I believe that the introduction of a 20 % sales tax on marijuana will lead to a drop in sales, which is lower than 20%. In other words, I believe that demand for marijuana is inelastic, as the coefficient of change in demand will be between 0 and -1. When talking about the prices of marijuana, it should be noticed that it is a unique product. Drugs, such as marijuana, are similar to the example of gasoline provided by Stengel. If the price of gasoline goes up, it is unlikely that the demand for gasoline will decrease, as everyone will need gasoline for their daily needs regardless of price. This implies that the demand for gasoline is inelastic. However, a gas station cannot change prices without considering the prices of the competitors due to cross-price elasticity. Thus, a single gas station will not be able to change the price of gasoline without affecting the demand if all other gas stations leave the price of gasoline at the same level.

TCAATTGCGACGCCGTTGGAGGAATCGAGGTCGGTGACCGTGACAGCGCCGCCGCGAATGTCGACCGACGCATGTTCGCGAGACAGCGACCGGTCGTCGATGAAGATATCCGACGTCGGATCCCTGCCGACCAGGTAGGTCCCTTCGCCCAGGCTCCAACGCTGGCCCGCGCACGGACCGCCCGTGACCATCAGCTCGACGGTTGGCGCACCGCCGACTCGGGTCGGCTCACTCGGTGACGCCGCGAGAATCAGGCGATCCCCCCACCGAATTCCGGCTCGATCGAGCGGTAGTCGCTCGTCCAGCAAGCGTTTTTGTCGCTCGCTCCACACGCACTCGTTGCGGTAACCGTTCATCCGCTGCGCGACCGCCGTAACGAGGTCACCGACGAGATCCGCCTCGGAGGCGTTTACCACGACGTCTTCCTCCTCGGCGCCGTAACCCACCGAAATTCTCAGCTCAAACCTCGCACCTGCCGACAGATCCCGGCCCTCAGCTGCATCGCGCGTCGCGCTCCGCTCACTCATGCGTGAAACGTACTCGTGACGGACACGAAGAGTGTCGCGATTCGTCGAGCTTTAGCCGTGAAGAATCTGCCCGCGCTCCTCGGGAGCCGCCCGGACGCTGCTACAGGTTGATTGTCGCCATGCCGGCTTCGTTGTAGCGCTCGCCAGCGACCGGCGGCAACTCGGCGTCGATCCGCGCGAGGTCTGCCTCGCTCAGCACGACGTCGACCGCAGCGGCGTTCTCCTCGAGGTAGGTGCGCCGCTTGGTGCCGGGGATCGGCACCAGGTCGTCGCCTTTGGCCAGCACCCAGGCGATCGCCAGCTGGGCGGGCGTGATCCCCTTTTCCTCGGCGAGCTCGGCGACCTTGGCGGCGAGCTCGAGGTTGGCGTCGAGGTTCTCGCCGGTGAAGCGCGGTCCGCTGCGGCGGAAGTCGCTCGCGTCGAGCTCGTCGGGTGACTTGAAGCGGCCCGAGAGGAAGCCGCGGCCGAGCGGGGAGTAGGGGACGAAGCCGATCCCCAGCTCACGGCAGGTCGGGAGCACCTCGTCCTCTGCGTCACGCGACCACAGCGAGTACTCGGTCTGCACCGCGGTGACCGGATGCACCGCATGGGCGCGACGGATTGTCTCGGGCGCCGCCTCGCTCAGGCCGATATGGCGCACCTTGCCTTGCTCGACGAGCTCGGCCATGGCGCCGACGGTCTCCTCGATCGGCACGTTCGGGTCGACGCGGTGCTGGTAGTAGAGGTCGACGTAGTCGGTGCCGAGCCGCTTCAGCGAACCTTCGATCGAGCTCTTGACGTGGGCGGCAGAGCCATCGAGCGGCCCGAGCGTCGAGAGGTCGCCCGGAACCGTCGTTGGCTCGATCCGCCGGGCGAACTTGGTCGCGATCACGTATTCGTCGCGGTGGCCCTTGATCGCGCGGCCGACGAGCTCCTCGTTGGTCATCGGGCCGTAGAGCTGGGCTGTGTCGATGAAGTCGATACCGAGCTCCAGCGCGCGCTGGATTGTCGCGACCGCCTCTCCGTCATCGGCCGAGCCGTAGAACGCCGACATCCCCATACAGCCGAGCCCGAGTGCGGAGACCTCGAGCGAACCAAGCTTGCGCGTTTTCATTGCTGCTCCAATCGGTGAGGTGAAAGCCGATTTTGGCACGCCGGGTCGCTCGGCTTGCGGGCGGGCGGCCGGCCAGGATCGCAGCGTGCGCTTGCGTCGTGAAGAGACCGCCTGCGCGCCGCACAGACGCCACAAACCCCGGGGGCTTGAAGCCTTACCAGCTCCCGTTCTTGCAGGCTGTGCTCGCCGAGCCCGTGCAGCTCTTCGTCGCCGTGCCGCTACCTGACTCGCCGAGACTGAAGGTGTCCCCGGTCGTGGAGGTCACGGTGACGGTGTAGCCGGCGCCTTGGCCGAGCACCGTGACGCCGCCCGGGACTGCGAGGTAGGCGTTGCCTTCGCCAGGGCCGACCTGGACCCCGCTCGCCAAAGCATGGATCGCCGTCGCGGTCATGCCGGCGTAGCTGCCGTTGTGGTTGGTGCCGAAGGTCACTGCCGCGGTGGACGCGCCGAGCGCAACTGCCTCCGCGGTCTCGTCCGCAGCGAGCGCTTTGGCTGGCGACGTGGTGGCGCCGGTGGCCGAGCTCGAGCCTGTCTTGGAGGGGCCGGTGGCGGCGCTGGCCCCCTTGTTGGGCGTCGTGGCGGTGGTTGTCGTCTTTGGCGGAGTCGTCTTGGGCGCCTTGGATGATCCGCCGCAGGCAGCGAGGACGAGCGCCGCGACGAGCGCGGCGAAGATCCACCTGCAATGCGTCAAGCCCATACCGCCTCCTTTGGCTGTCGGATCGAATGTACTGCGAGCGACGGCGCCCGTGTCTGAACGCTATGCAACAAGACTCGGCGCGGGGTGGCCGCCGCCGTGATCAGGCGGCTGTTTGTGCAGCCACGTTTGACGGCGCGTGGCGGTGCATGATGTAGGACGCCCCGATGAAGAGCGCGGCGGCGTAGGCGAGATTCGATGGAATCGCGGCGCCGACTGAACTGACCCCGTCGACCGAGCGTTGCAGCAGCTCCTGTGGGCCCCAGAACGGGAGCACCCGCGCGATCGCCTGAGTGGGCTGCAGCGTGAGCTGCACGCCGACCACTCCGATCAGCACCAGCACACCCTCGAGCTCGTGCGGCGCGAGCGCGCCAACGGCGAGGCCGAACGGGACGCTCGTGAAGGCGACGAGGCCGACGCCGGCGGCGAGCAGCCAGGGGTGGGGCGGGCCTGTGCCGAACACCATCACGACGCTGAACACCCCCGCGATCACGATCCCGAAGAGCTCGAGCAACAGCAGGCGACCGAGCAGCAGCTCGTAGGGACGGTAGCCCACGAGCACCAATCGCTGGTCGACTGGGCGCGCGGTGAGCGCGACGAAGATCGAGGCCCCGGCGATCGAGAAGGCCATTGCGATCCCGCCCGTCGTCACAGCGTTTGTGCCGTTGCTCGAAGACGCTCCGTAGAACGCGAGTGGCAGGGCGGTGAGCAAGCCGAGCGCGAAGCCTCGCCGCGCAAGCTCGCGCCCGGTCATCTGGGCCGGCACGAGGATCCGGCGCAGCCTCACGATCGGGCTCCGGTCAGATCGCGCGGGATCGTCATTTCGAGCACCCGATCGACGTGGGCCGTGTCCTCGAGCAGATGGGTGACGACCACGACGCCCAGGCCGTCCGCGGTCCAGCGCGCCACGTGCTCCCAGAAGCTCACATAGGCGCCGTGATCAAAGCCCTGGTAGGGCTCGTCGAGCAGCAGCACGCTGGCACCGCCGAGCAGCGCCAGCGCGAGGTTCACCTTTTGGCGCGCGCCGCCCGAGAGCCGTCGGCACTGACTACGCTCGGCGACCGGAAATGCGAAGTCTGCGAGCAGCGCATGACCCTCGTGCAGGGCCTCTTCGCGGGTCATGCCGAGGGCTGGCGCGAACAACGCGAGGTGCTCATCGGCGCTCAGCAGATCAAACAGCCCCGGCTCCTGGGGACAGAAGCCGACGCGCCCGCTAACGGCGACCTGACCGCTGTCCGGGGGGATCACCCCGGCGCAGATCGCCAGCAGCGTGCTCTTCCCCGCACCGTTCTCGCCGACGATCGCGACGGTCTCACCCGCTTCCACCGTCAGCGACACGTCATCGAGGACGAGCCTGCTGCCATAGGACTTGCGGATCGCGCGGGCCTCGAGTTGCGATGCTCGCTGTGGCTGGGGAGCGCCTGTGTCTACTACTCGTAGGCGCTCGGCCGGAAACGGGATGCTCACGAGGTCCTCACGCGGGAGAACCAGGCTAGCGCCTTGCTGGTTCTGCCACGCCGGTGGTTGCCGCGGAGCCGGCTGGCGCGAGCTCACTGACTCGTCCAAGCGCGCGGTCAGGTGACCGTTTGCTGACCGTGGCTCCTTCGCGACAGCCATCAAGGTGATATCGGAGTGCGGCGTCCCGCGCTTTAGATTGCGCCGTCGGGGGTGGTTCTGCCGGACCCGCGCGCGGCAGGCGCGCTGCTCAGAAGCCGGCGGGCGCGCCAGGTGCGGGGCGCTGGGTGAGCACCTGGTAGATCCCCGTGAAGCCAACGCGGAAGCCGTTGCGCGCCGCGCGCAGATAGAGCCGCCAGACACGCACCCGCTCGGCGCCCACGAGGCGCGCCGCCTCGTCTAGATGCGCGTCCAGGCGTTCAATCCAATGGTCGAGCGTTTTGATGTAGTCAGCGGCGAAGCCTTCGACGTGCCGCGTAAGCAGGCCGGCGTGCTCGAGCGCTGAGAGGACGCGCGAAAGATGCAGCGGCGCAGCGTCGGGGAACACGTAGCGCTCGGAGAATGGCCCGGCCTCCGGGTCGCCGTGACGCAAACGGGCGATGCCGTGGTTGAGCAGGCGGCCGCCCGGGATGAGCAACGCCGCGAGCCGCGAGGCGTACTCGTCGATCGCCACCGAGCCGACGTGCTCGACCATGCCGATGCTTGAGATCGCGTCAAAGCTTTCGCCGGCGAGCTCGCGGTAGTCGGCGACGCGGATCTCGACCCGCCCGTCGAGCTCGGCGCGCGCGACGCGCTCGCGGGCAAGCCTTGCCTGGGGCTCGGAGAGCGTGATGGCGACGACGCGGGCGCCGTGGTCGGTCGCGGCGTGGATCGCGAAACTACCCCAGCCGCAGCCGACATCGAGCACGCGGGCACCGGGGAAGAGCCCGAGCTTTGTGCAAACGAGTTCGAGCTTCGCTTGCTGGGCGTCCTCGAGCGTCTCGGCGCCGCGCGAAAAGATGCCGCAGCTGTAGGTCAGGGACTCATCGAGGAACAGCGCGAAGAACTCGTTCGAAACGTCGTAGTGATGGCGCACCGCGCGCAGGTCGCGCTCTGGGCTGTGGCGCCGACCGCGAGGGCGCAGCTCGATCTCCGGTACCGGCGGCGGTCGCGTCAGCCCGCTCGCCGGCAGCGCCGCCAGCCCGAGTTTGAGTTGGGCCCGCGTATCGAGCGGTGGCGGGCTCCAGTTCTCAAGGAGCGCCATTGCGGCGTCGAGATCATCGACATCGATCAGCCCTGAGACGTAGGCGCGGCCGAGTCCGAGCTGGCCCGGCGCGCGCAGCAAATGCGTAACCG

In the situation with marijuana, the demand for marijuana is unlikely to decrease, as people who need it will continue to need it regardless of the changes in price. Since local competition is inexistent, and the government imposes 20% taxes on all companies that sell marijuana, no effect of cross-price elasticity should be accounted for. However, there may still be some people who will not be able to afford the drug after the implementation of sales tax, which implies that the demand for the product will decrease. However, the drop in demand will not be drastic.